The Act of April 26, 1855, P.L. 308, § 1, provides that "no action shall be brought whereby... to charge the defendant, upon any special promise, to answer for the debt or default of another, unless the agreement upon which such action shall be brought, or some memorandum or note thereof, shall be in writing, and signed by the party to be charged therewith, or some other person by him authorized." The cases which have construed this Act and also Section 4 of The Sales Act of
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May 19, 1915, P.L. 543,*fn1 have definitely ruled that in view of the language of the one Act that "no action shall be brought" etc., and the language of the other that "A contract to sell or a sale of any goods... shall not be enforceable by action" etc., these statutes do not provide mere rules of evidence but are limitations upon the judicial authority to afford remedies. A complaint under either such Act which does not establish that the contract sued upon meets the requirements of the statute of frauds does not "state a claim upon which relief can be granted," and is therefore demurrable: Manufacturers Light and Heat Co. v. Lamp, 269 Pa. 517, 520, 112 A. 679, 681; Mason-Heflin Coal Co. v. Currie, 270 Pa. 221, 223, 113 A. 202, 203; American Products Co. of Pennsylvania v. Franklin Quality Refining Co., 275 Pa. 332, 335, 336, 119 A. 414, 415; Bayard v. Pennsylvania Knitting Mills Corp., 290 Pa. 79, 86, 87, 137 A. 910, 913; Purman's Estate, 334 Pa. 238, 245, 5 A.2d 906, 909; Martin v. Wilson, 371 Pa. 529, 92 A.2d 193; Brown v. Sheaffer, 93 Pa. Superior Ct. 246. In the Martin v. Wilson case, the complaint stated sufficient facts to show compliance with the statute of frauds but it is clearly intimated in the opinion that it would otherwise have been demurrable as not setting forth an enforceable claim. The case of Sferra v. Urling, 328 Pa. 161, 195 A. 422, relied upon by plaintiff, is not helpful to his cause in that it merely held that there the defendants not only did not plead the statute of frauds but failed to bring it to the attention of the court at any stage of the proceedings and invoked it for the first time on their appeal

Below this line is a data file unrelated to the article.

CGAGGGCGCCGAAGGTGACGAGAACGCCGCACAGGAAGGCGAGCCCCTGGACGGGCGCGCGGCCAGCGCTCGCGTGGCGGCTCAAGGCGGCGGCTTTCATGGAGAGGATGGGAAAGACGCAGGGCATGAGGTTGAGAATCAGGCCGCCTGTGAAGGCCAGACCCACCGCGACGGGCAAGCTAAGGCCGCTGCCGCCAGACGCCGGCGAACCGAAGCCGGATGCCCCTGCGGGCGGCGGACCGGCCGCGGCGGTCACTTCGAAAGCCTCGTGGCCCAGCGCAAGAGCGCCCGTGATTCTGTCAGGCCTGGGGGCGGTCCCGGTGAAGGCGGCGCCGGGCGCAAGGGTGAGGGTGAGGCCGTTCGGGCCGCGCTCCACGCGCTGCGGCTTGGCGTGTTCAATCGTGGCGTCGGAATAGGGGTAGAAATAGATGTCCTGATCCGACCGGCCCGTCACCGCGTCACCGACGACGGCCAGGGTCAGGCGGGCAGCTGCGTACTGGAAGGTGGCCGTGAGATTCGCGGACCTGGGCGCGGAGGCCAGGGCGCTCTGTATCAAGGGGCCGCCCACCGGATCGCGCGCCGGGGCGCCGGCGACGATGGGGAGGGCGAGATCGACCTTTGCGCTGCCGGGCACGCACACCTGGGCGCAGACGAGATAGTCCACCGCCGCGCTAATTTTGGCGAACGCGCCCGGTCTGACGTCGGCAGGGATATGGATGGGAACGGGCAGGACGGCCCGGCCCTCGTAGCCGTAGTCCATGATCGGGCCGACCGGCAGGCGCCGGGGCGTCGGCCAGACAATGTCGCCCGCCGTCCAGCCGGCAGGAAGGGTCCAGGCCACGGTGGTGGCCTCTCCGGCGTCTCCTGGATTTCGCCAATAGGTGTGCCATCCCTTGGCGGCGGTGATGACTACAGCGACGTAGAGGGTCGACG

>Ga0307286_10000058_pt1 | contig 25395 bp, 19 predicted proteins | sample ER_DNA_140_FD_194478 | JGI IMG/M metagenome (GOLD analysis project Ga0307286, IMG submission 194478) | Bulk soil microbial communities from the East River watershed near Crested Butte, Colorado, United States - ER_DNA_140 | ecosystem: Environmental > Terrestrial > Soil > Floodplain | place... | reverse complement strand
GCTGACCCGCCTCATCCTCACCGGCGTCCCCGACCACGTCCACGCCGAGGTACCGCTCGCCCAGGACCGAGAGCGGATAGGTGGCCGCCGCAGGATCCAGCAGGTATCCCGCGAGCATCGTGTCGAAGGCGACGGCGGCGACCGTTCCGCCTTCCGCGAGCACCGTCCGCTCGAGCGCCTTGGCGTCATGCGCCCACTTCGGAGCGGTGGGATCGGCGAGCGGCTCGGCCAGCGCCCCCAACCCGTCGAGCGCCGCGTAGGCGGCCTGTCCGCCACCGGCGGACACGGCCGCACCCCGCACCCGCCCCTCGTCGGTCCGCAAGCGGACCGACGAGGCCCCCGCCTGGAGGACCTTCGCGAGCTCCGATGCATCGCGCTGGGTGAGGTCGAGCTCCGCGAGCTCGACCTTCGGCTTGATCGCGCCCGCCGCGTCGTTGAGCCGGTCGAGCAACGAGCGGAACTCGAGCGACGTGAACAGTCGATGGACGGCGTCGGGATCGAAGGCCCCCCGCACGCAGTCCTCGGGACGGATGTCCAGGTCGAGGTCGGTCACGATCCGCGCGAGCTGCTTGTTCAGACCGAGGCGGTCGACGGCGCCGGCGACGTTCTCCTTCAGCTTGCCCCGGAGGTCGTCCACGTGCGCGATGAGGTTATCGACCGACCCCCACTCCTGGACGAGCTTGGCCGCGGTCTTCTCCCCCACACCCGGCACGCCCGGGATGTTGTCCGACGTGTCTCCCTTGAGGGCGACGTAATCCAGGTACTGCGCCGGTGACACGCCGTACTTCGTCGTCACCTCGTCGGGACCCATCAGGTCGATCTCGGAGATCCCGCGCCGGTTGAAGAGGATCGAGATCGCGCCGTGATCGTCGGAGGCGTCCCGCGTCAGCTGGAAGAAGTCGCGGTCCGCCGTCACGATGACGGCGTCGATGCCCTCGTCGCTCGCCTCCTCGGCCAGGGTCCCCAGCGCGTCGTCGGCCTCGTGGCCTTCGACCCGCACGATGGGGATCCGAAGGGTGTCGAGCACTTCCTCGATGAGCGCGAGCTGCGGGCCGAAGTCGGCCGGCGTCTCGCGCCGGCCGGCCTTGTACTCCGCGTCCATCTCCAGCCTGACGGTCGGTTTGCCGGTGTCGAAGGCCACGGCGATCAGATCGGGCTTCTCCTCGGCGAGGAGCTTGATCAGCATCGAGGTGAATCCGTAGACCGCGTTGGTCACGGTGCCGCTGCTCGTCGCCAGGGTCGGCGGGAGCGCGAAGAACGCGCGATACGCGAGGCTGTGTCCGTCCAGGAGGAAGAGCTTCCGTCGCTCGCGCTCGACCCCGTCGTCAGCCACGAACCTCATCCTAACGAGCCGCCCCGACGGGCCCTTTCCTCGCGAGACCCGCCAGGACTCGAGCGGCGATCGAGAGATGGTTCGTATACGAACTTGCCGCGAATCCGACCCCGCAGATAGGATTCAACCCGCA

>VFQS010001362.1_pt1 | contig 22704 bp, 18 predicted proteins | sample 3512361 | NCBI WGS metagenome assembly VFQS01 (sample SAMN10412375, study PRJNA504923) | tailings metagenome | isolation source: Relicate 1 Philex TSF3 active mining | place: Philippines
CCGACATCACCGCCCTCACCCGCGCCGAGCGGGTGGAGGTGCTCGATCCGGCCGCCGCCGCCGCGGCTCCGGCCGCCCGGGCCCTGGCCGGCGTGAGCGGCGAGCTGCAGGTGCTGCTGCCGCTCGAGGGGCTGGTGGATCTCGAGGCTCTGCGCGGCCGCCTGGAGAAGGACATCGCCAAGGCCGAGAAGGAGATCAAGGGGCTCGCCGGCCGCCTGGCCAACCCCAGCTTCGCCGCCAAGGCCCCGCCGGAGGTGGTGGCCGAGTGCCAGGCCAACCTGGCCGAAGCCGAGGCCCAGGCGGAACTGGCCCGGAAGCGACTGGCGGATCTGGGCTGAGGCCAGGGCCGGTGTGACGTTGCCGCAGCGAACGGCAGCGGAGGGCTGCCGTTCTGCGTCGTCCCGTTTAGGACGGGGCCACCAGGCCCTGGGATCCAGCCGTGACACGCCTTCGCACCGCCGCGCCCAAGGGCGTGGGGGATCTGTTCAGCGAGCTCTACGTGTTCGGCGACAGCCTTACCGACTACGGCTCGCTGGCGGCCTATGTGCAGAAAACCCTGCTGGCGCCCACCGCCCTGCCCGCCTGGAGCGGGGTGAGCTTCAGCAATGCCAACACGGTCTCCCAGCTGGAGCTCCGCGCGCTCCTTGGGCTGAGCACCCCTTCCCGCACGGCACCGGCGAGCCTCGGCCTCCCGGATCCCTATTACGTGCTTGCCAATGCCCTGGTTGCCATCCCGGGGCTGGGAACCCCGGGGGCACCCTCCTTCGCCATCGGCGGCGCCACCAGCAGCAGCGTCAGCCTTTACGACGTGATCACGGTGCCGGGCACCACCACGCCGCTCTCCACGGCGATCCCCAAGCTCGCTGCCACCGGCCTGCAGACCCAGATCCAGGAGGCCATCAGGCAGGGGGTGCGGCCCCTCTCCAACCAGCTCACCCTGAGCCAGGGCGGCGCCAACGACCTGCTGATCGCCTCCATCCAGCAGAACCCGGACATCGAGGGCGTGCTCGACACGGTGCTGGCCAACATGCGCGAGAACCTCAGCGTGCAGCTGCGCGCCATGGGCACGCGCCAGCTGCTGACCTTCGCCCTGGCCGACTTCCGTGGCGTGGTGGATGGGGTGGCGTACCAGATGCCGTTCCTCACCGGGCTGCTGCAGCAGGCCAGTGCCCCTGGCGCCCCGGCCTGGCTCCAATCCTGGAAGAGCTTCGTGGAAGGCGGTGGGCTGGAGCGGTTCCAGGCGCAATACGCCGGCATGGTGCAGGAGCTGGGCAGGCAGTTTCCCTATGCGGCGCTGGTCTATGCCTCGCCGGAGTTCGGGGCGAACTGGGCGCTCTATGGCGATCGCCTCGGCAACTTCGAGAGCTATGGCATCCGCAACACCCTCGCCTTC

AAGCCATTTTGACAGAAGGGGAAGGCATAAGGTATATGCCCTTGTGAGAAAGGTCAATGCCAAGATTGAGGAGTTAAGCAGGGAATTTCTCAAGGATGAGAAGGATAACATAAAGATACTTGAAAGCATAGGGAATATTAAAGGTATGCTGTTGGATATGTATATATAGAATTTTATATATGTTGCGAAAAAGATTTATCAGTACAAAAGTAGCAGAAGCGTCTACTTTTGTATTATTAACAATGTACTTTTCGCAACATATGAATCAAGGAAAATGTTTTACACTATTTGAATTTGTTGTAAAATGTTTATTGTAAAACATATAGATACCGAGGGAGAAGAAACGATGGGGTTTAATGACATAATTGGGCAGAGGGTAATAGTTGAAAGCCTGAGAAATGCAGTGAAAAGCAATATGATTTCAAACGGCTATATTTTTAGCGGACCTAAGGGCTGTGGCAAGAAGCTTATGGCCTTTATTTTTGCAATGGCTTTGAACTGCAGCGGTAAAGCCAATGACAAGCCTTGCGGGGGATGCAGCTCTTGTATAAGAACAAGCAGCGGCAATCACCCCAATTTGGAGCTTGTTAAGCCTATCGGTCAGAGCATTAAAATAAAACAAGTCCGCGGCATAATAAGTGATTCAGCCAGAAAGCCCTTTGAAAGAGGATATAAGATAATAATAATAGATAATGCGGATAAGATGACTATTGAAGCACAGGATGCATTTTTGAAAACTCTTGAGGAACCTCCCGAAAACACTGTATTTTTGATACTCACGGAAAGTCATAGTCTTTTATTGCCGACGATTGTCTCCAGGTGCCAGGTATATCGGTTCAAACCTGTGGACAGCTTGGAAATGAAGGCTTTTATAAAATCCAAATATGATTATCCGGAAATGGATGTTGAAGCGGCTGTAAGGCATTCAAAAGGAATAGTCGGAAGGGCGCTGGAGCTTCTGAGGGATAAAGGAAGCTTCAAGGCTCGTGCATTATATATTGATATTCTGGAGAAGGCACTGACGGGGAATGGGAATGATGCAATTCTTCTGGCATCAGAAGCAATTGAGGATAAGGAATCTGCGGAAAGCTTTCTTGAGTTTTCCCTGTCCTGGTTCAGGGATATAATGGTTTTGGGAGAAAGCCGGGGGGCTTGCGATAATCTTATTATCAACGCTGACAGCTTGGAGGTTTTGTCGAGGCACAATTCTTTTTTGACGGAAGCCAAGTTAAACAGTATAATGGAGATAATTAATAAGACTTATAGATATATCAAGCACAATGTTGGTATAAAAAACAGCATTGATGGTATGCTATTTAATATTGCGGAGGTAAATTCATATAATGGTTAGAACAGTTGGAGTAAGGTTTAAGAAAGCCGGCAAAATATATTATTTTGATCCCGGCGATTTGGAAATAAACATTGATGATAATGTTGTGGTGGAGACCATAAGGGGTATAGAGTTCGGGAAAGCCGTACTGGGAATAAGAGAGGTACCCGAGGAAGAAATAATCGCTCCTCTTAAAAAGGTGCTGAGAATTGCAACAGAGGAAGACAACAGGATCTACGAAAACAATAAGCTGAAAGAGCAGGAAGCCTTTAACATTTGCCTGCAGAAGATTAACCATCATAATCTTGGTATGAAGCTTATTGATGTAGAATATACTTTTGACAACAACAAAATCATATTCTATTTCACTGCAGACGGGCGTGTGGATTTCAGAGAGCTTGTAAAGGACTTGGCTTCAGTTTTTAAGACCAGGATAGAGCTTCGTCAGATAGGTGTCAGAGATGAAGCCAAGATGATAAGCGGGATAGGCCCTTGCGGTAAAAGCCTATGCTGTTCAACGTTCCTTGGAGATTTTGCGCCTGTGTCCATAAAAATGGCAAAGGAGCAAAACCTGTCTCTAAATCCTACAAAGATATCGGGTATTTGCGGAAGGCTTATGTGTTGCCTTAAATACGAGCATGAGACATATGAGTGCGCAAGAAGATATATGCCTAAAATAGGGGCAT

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to this court; it was therefore held that they had waived their right to rely upon it as a defense.
Such defenses enumerated in Pa. R.C.P. 1030 as discharge in bankruptcy, failure of consideration, fraud, laches, payment, release, res adjudicata, statute of limitations, etc., must, under that rule, be pleaded or else they are waived under Rule 1032. But as far as the statute of frauds under either The Sales Act or the Act of 1855 is concerned, if the complaint fails to show that the requirements of the statute have been complied with the defense of the statute remains available to the defendant at any stage of the proceedings, even though not presented by preliminary objection or answer, because such a complaint does not state a cause of action upon which recovery can be had. The Superior Court, therefore, properly entered judgment in favor of the defendant Harvey B. Martling.